The Secureworks researchers have seen ShadowPad being sideloaded by leveraging the legitimate executables AppLaunch.exe (Microsoft), hpqhvind.exe (Hewlett Packard), consent.exe (Microsoft), TosBtKbd.exe (Toshiba), BDReinit.exe (BitDefender) and Oleview.exe (Microsoft). Using this technique allows attackers to potentially evade detection because their malware is loaded into the memory of a process spawned by a legitimate application.

In some attacks, the rogue DLL planted by the attackers included the encrypted malicious ShadowPad payload that was then decrypted and executed in memory. In other attacks the payload was delivered a separate encrypted file that the DLL loaded as part of its routine. This keeps the rogue DLL slimmer and without encrypted code inside that would potentially trigger detection rules.

A typical ShadowPad deployment will create a new directory under C:ProgramData, C:UsersRoaming or C:Program Files that will contain the legitimate executable being abused, the lightweight DLL loader and the encrypted ShadowPad payload file. After first execution, the payload file is deleted and its contents are moved to the system registry. A Windows service is then created to execute the whole ShadowPad infection chain on system restart.

The different APTs using ShadowPad

While ShadowPad seemed to be exclusively used by Bronze Atlas early on, in 2019 it started appearing in attack campaigns against transportation, natural resource, energy and non-governmental organizations that Secureworks attributes to a different group called Bronze University. The company suspects both Atlas and University have links to China’s MSS based on the victim typology and the type of information targeted. Bronze University’s campaigns overlap with the activity described by Trend Micro in a report covering a group the company dubbed Earth Lusca.

Attack campaigns using ShadowPad observed in ​​2021 targeted organizations in South Korea, Russia, Japan, and Mongolia. These were attributed by Secureworks to two groups dubbed Bronze Huntley (a.k.a. Karma Panda and Team Tonto) and Bronze Butler (a.k.a. Tick) that the company believes are associated with China’s PLA, namely its Northern Theater Command.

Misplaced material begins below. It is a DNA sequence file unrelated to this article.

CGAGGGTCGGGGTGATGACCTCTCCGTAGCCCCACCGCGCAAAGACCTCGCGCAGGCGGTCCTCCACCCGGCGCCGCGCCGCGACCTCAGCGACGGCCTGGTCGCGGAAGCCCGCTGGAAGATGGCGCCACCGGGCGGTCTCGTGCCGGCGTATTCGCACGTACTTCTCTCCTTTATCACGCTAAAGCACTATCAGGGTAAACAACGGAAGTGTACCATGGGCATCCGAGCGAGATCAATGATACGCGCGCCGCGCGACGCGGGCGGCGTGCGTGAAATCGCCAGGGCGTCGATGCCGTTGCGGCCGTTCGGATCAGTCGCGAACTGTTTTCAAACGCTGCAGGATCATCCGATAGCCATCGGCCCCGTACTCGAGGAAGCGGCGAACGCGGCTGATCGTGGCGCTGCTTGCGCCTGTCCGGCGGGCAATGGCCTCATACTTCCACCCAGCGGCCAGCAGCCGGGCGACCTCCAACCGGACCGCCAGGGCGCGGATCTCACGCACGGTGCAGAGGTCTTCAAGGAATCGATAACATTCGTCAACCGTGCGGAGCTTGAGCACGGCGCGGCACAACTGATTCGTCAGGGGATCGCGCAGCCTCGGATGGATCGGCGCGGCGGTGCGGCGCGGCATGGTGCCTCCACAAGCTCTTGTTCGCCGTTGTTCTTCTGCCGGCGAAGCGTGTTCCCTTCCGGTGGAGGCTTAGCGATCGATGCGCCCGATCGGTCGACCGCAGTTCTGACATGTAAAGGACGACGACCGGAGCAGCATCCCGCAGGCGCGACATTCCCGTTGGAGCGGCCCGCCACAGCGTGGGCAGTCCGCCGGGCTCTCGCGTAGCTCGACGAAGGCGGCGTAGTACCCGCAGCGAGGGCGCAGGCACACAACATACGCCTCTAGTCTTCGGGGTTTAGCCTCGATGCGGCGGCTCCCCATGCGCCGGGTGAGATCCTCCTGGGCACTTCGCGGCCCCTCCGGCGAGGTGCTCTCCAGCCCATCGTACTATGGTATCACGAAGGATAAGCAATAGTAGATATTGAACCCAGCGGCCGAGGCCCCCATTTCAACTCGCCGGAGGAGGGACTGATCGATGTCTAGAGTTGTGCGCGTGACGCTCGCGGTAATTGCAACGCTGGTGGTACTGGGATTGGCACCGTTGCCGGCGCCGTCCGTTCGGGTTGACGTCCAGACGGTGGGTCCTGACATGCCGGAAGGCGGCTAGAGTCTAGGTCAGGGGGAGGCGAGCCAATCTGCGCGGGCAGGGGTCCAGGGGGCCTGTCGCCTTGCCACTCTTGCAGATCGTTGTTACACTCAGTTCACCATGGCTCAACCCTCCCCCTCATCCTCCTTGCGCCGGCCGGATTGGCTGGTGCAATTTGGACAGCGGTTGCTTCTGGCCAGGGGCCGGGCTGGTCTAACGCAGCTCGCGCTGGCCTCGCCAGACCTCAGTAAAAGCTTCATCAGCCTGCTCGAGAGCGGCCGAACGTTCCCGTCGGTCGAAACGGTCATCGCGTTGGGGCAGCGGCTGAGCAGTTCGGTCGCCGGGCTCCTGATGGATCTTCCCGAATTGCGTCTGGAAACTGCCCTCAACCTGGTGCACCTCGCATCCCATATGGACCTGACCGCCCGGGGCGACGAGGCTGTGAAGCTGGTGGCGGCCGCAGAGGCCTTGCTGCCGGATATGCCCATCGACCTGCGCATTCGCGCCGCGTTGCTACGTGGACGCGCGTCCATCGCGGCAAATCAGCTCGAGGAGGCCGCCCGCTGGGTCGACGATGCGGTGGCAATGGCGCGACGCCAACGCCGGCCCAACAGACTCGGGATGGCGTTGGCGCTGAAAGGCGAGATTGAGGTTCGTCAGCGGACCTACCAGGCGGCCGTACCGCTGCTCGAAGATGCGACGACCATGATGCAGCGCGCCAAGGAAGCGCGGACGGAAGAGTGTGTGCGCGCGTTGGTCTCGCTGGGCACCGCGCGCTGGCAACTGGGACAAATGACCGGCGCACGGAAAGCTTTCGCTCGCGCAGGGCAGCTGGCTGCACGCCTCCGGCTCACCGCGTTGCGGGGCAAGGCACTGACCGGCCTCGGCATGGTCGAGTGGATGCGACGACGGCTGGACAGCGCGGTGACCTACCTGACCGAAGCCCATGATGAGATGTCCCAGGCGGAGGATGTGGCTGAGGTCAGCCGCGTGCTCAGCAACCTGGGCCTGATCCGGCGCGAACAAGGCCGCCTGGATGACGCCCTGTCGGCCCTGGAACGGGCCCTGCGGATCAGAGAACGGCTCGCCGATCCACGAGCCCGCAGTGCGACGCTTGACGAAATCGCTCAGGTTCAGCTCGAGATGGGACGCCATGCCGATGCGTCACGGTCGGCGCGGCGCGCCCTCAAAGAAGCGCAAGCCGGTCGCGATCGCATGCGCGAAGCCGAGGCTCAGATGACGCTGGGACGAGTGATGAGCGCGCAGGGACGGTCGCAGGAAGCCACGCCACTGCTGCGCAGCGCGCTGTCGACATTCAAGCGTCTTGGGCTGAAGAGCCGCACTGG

Since 2015, the PLA has been reformed and its seven military regions have been replaced with five theater commands — Eastern, Southern, Northern, Western and Central — each responsible for handling specific threats in their particular regions and borders. According to Secureworks, this modernization included the establishment of the PLA Strategic Support Force (PLASSF or SSF), which focuses on modernizing the PLA’s capabilities in the areas of space, cyberspace and the electromagnetic domain. The signals intelligence (SIGINT) capabilities previously associated with the Third Department of the PLA’s General Staff (3PLA), which has been named as responsible for some of China’s cyberespionage activities in the past, have now likely been brought under PLASSF and support the different theater commands.

Secureworks observed clusters of ShadowPad activity that shared DLL variants and infrastructure in campaigns against targets in India and Afghanistan.

“Third-party researchers linked some of these campaigns to an individual working on behalf of the Western Theater Command,” the Secureworks CTU researchers said. “CTU analysis did not reveal sufficient evidence to corroborate these claims, but the locations and victimology are consistent with threat actors operating on behalf of the Western Theater Command.”

Finally, a separate ShadowPad version was observed targeting organizations in the South China Sea. There is overlap between the command-and-control infrastructure used in this campaign and that used by the Nebulae malware family that’s attributed to a Chinese APT group that Secureworks tracks as Bronze Geneva but is also known as APT30. This group is believed to match the targeting interests of the PLA’s Southern Theater Command.

The Secureworks report includes indicators of compromise associated with all the ShadowPad versions, infrastructure and campaigns the company has tracked. Organizations can use them to build detection rules for their own environments.